I had to do a site visit about 3, 4 years ago in there for a minor renovation,  wow,  it's bad.  They never did the project,  thought it was a waste when budgeting it as it was so bad elsewhere I felt why even do this. The RFP just went out though dated January 2021.

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From the attachment that Hike provided, I've culled out the mockup (such as it is since there is no architectural work just yet) and the map location to show the footprint of the tower and the parking deck. Based on the information in the information sheet, the first floor would have a height of 17 feet - and the subsequent office floors (2 through 14) would be set at 13 feet each. Altogether, that would place the building at 186 feet tall. When we add in the box atop of the roof for mechanical equipment, etc., (and estimating that to be perhaps 15 to 18 or so feet, based on scaling in this mockup, then the stem-to-stern height of the building would be roughly 200 feet (I'm guessing anywhere from 199 to 202-ish depending on how large/tall the roof box is). Since the tower will front E. Main Street, it will have at least some prominence on the skyline (as opposed to being built down the hill fronting Cary Street, which according to this spec sheet is just over 31 feet lower than the elevation at Main Street).

That said, I suggest we might want to add this project to the spreadsheet we have that tracks building heights, height of elevation, and skyline prominence.

 

NewStateOfficeBuilding-1.jpg

NewStateOfficeBuilding-2.jpg

Edited by I miss RVA
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31 minutes ago, I miss RVA said:

That said, I suggest we might want to add this project to the spreadsheet we have that tracks building heights, height of elevation, and skyline prominence.

 

Heh, I added this to mine yesterday under "Virginia Dept of General Services Building".  Prominence is around 319', placing it slightly taller than the Omni:
 

image.thumb.png.6f36242c2881b3e1a7d7c743a0f38b99.png

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27 minutes ago, Icetera said:

Heh, I added this to mine yesterday under "Virginia Dept of General Services Building".  Prominence is around 319', placing it slightly taller than the Omni:
 

image.thumb.png.6f36242c2881b3e1a7d7c743a0f38b99.png

You are the man, good sir! That's the exact spreadsheet I was thinking about (I know we have a master project list here too - but this was the one I was thinking of.)

 

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In thinking about this nugget, perhaps this tower is the "surprise" announcement/find for the back half of 2021 about which the question was raised in the prognostication thread. You never know. There may be more - but this certainly is the front-runner for that award come year end.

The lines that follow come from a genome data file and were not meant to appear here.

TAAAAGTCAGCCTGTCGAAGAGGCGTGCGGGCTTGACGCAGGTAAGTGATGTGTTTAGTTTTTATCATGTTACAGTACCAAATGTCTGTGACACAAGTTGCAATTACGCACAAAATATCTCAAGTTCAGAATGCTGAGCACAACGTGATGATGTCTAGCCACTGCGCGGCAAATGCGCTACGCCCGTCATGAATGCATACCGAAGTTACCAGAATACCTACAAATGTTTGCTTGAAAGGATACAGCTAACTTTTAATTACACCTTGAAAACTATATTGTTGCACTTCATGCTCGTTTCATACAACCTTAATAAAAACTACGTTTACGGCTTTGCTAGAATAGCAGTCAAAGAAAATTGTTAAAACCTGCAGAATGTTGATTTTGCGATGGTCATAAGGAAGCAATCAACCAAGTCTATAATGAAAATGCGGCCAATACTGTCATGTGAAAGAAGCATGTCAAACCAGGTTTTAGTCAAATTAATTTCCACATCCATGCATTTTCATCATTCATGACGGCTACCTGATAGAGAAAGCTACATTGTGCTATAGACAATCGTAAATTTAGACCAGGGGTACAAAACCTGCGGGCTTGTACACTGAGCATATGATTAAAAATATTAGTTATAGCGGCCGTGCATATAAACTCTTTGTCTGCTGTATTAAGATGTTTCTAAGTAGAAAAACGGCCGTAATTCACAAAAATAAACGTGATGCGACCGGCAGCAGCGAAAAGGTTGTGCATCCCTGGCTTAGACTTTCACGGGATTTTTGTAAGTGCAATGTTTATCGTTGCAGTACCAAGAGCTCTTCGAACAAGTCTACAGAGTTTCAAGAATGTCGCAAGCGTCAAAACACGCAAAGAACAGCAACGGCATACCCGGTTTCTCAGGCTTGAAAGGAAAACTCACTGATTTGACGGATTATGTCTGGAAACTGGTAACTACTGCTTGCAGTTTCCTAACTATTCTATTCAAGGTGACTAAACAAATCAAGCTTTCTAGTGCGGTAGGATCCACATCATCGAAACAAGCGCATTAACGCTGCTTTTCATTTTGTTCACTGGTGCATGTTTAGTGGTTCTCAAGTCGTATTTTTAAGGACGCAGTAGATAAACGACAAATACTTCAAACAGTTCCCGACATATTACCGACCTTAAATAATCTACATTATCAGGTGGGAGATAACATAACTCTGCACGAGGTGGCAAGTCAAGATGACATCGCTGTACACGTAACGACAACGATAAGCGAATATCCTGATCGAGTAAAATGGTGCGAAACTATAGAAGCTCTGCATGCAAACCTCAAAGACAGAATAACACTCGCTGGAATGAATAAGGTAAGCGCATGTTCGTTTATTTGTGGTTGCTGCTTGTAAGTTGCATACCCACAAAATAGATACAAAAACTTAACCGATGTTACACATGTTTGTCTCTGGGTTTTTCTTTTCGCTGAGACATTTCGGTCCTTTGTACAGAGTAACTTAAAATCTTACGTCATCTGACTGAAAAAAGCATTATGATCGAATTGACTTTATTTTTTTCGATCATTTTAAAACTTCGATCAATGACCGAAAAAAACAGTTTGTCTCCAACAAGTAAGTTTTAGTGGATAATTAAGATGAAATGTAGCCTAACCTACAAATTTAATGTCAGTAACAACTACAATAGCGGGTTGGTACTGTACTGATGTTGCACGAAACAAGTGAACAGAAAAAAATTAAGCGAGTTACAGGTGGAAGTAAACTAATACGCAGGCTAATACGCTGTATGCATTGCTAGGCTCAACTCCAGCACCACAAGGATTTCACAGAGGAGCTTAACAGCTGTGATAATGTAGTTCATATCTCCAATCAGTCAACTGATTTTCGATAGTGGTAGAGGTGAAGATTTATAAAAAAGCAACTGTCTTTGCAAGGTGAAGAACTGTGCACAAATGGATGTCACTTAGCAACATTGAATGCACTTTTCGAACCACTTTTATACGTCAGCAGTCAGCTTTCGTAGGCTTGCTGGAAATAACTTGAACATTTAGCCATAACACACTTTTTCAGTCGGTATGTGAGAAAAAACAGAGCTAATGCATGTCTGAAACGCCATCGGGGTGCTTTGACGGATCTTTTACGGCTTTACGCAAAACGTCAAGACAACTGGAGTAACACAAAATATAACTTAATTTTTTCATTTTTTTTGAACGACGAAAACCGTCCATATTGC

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I’m pretty excited about the prospects of a new building on Main Street.  Aside from the 6 story apartment building between 6th and 5th there hasn’t been a new building (or even a significant/appearance changing  renovation)  since 1993.   Main used to be the most impressive street downtown, now it is one of the most dated looking streets. 

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1 hour ago, Brent114 said:

I’m pretty excited about the prospects of a new building on Main Street.  Aside from the 6 story apartment building between 6th and 5th there hasn’t been a new building (or even a significant/appearance changing  renovation)  since 1993.   Main used to be the most impressive street downtown, now it is one of the most dated looking streets. 

I like how on main the tall buildings create that quintessential city feel, tall buildings tight to the street,  creating shadows, darker at times by blocking the sun, wind gaps, etc. Agree, looking forward to a new building here too.

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2 hours ago, Brent114 said:

I’m pretty excited about the prospects of a new building on Main Street.  Aside from the 6 story apartment building between 6th and 5th there hasn’t been a new building (or even a significant/appearance changing  renovation)  since 1993.   Main used to be the most impressive street downtown, now it is one of the most dated looking streets. 

I really liked the recent rehab of the little building at 8th and Main though!

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4 hours ago, wrldcoupe4 said:

What is the 1 residential tower? 

Coupe:

It's this guy - on Broad Street in the western part of the Arts District (I forget which cross street specifically, but it's a couple of blocks west of Foushee) ... If this were ever built, it would easily be the tallest residential building in Richmond. One of the guys who was canvassing a particular architectural firm's potential project design list (was it whw53 who did the canvassing? I can't remember) - found this.

50586749_ScreenShot2021-01-01at10_26_48AM.png.fa6f732aa8f7b1687e7d34ed4eb512762.png